Here’s the assignment – seemingly impossible: Find a giant Christmas tree; get it given to the town of West Warwick because they don’t have the money to buy it and then cut it down and deliver it without pulling down wires or hopelessly snarling traffic on one of the busiest shopping weekends of the year.
Jared Nunes has been doing just that for the past five or six years (he’s lost count). The state representative for District 25 did it again this year, thanks to the efforts of Barbara Barnes Petrarca 45 or 50 years ago (she’s lost count, too).
Barbara says she doesn’t recall how old she was when she bought a dozen or so blue spruce seedlings and planted them on her East Avenue property. Not all of the trees made it, but one was especially hardy, and when it showed signs that it would take over the driveway, she offered it to her neighbors across the street. That’s where it was transplanted and grew and grew, until Nunes, in his quest for the perfect town Christmas tree, spotted it in September. He thought the property owners might be interested, as a “for rent” sign was posted on the recently renovated house. He didn’t know that he was tapping the very roots of the Natick neighborhood.
“I know you’re going to think I’m crazy, but hear me out before you hang up,” Nunes recalls pleading.
On the line was Paul LaFrance. Paul and his father-in-law, Henry Tito Cruciani, had just spent the better part of a year renovating the house that was left in shambles by its former tenants and then vacant after the bank foreclosed. It was a mess.
“It’s a brand new house, built in the 1830s,” quipped Paul.
The interior of the house was gutted to the studs. Paul and Henry did shifts working on the property. Someone was working on it nearly every day for the better part of a year.
But there was more to the project than just a house. It is the house next to the house where Henry grew up. He last lived in the house in 1959, moving out after graduating from URI.
Henry and his wife, Martha, were interested when they learned of the foreclosure and kept a watchful eye for when it would come to auction. They found that a frustrating exercise, as they had difficulty contacting anyone who could answer their questions. Finally, there was action, but the Crucianis were outbid.
Sometime later, while on a trip to Italy, they got a call from their daughter, Cynthia, Paul LaFrance’s wife. The winning bidder backed out of the deal; if they could get $1,000 to the bank, they could put a lock on the house. As soon as they returned to the States, Cynthia was there with a check to rush to the bank.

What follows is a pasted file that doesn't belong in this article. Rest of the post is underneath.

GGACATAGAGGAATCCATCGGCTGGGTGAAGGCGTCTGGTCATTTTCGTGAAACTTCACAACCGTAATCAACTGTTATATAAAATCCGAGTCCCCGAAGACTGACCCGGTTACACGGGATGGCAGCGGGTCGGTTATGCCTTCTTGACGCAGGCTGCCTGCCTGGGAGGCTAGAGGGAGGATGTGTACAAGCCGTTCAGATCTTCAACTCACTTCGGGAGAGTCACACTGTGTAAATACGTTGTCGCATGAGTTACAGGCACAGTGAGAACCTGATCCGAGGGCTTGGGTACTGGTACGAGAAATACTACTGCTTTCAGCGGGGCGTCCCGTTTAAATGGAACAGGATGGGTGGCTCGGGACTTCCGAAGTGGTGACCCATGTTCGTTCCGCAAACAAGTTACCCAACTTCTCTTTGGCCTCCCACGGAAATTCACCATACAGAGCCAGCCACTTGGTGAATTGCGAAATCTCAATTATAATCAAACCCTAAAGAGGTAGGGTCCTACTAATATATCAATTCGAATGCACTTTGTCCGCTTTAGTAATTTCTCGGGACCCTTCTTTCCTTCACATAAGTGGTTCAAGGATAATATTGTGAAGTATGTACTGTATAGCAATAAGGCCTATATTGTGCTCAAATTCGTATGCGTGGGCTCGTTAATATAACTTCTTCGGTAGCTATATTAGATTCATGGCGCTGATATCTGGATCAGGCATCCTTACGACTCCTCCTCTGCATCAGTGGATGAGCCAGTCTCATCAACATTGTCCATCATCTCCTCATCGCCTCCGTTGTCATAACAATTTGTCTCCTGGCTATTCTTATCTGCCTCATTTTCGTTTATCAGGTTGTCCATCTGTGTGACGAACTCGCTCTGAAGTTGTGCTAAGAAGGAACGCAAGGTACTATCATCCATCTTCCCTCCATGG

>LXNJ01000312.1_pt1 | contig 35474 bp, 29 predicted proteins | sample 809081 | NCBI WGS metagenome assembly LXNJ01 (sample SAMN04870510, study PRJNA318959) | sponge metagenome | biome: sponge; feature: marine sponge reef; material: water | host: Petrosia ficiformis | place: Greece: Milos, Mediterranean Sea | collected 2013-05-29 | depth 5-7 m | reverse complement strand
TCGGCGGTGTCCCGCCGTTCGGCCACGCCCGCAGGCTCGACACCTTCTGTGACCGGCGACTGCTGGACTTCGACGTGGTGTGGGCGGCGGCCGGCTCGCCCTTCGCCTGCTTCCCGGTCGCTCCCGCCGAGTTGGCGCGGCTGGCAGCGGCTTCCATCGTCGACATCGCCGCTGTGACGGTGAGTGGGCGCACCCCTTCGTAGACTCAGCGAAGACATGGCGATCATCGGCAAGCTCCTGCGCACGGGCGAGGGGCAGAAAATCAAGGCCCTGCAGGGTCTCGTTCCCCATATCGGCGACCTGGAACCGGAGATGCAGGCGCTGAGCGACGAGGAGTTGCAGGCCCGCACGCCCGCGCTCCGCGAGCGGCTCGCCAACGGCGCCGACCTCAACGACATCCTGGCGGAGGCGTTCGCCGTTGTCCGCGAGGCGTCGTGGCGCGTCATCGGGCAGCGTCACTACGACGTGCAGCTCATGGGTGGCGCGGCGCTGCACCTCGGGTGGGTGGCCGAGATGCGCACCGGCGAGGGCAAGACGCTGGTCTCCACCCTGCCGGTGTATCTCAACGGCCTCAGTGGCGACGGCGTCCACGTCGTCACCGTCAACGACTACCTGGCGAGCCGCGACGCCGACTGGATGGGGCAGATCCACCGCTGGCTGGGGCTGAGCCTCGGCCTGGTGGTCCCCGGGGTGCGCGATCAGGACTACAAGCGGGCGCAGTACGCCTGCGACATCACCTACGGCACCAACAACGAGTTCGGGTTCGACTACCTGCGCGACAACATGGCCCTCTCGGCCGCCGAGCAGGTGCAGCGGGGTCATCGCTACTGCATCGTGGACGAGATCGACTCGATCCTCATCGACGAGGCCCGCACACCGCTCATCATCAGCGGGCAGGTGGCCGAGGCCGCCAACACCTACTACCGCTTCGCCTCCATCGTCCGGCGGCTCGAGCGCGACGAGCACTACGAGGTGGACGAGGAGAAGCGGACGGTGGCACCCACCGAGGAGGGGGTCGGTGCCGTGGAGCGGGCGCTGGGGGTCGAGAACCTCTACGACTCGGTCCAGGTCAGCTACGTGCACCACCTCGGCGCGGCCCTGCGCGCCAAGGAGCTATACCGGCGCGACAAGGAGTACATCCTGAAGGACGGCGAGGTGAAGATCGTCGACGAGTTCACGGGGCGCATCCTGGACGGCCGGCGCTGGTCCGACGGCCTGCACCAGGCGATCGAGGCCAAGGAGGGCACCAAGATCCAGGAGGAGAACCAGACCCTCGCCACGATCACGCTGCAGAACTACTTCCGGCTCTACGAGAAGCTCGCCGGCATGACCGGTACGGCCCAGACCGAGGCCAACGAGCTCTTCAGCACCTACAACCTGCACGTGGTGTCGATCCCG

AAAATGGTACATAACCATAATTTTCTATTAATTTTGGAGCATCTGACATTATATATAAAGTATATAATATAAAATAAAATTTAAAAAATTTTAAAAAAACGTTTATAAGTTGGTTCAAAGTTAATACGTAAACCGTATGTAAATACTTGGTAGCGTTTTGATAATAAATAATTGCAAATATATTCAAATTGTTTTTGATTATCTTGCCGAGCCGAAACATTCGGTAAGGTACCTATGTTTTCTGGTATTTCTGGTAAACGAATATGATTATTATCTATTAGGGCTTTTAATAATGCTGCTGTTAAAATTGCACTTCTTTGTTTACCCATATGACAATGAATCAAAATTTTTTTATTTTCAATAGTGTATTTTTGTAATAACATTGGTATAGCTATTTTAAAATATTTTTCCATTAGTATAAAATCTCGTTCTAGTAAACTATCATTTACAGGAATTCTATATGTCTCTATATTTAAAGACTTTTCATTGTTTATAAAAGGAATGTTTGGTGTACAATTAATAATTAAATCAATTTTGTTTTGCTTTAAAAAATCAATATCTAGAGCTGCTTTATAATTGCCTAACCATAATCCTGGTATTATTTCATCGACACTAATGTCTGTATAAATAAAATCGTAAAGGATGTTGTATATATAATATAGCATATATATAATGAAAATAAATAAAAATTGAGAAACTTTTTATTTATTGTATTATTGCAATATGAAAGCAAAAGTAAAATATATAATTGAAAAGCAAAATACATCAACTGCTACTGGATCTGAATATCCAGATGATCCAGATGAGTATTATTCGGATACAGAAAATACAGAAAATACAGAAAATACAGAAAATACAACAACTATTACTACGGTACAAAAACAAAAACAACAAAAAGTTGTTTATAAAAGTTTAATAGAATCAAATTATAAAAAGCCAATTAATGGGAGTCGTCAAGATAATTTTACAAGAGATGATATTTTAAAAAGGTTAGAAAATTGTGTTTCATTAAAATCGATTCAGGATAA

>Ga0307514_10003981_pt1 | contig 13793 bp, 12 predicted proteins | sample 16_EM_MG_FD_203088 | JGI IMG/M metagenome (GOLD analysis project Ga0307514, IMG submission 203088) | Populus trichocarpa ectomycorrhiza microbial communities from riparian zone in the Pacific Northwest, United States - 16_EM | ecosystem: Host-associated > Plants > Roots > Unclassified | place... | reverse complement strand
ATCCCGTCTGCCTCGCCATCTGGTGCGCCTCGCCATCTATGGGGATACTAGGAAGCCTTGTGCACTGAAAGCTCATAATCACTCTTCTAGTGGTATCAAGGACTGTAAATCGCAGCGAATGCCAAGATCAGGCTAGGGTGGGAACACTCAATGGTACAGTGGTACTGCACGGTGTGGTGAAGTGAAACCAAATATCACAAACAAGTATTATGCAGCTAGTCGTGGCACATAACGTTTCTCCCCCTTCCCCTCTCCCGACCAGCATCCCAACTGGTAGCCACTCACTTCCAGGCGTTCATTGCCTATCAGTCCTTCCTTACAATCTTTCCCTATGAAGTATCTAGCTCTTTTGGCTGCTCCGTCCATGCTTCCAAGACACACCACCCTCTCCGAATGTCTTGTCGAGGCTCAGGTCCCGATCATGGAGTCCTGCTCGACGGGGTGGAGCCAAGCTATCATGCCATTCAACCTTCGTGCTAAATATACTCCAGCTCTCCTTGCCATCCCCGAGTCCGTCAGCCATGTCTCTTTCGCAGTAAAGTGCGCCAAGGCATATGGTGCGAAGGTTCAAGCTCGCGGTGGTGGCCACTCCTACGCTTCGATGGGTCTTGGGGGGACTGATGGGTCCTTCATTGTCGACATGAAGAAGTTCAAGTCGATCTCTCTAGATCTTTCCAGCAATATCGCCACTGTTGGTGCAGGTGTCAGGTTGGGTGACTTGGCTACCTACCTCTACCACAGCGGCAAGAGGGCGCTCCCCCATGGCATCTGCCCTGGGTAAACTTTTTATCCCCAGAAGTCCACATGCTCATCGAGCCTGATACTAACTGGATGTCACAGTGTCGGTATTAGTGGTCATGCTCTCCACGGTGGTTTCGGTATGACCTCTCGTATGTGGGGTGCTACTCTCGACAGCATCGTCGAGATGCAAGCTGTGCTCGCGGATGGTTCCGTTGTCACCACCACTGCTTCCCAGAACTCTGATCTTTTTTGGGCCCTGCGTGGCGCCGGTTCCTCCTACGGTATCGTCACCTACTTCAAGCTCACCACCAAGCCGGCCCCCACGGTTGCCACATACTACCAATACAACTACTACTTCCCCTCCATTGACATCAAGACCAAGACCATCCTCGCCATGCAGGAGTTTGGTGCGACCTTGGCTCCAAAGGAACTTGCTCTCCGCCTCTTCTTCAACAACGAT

While Paul may be a newcomer to the neighborhood, he knew better than making a decision about the tree all by himself.
“In Natick, you don’t do anything without permission from the neighbors,” he said.
They held a powwow that included Barbara. Although across East Avenue from her property, the Petrarcas had a clear view of the symmetrically shaped spruce Barbara planted all those years ago. They have even seen a mockingbird stake it out as part of his territory. The bird is frequently perched on its upper branches and there’s no mistaking its early morning chatter, which makes Barbara a little sad to see the tree go. She’s sure the bird will do just fine. But she’ll miss the waving branches of the spruce whenever there is a wind.
Nunes had plenty of help with his mission, with everything from the crane that held the tree from toppling after being cut to moving it, which was handled by Steve Faye. Everything was donated. It’s always been that way, although he’s occasionally provided some in-kind services such as landscaping to seal a deal.
The only contingency Martha could think of was that Barbara be outfitted with a harness so that the crane could carry her to the top of the tree to crown it with a star.
“Oh no,” said Barbara.
Then someone said, “What about a bucket truck?”
Barbara was ready for that in a heartbeat. The tree was decorated over the weekend. The lighting was scheduled for last night.